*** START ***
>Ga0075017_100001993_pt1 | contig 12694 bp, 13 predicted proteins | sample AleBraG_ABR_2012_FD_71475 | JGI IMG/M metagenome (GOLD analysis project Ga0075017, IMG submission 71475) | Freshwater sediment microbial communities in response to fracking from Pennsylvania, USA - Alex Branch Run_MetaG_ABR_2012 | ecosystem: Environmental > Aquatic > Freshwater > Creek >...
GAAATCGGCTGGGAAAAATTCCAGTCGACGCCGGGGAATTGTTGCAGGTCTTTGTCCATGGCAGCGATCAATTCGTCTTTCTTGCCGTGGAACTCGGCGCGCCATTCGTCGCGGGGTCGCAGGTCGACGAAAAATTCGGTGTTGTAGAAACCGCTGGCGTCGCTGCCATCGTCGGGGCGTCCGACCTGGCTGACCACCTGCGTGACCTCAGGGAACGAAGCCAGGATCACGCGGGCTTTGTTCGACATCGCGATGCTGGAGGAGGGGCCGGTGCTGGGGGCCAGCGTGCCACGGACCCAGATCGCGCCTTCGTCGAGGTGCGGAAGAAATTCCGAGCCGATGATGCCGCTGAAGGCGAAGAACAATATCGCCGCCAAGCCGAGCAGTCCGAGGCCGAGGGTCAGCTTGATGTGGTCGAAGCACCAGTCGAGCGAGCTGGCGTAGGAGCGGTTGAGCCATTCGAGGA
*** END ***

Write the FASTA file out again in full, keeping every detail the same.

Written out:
>Ga0075017_100001993_pt1 | contig 12694 bp, 13 predicted proteins | sample AleBraG_ABR_2012_FD_71475 | JGI IMG/M metagenome (GOLD analysis project Ga0075017, IMG submission 71475) | Freshwater sediment microbial communities in response to fracking from Pennsylvania, USA - Alex Branch Run_MetaG_ABR_2012 | ecosystem: Environmental > Aquatic > Freshwater > Creek >...
GAAATCGGCTGGGAAAAATTCCAGTCGACGCCGGGGAATTGTTGCAGGTCTTTGTCCATGGCAGCGATCAATTCGTCTTTCTTGCCGTGGAACTCGGCGCGCCATTCGTCGCGGGGTCGCAGGTCGACGAAAAATTCGGTGTTGTAGAAACCGCTGGCGTCGCTGCCATCGTCGGGGCGTCCGACCTGGCTGACCACCTGCGTGACCTCAGGGAACGAAGCCAGGATCACGCGGGCTTTGTTCGACATCGCGATGCTGGAGGAGGGGCCGGTGCTGGGGGCCAGCGTGCCACGGACCCAGATCGCGCCTTCGTCGAGGTGCGGAAGAAATTCCGAGCCGATGATGCCGCTGAAGGCGAAGAACAATATCGCCGCCAAGCCGAGCAGTCCGAGGCCGAGGGTCAGCTTGATGTGGTCGAAGCACCAGTCGAGCGAGCTGGCGTAGGAGCGGTTGAGCCATTCGAGGA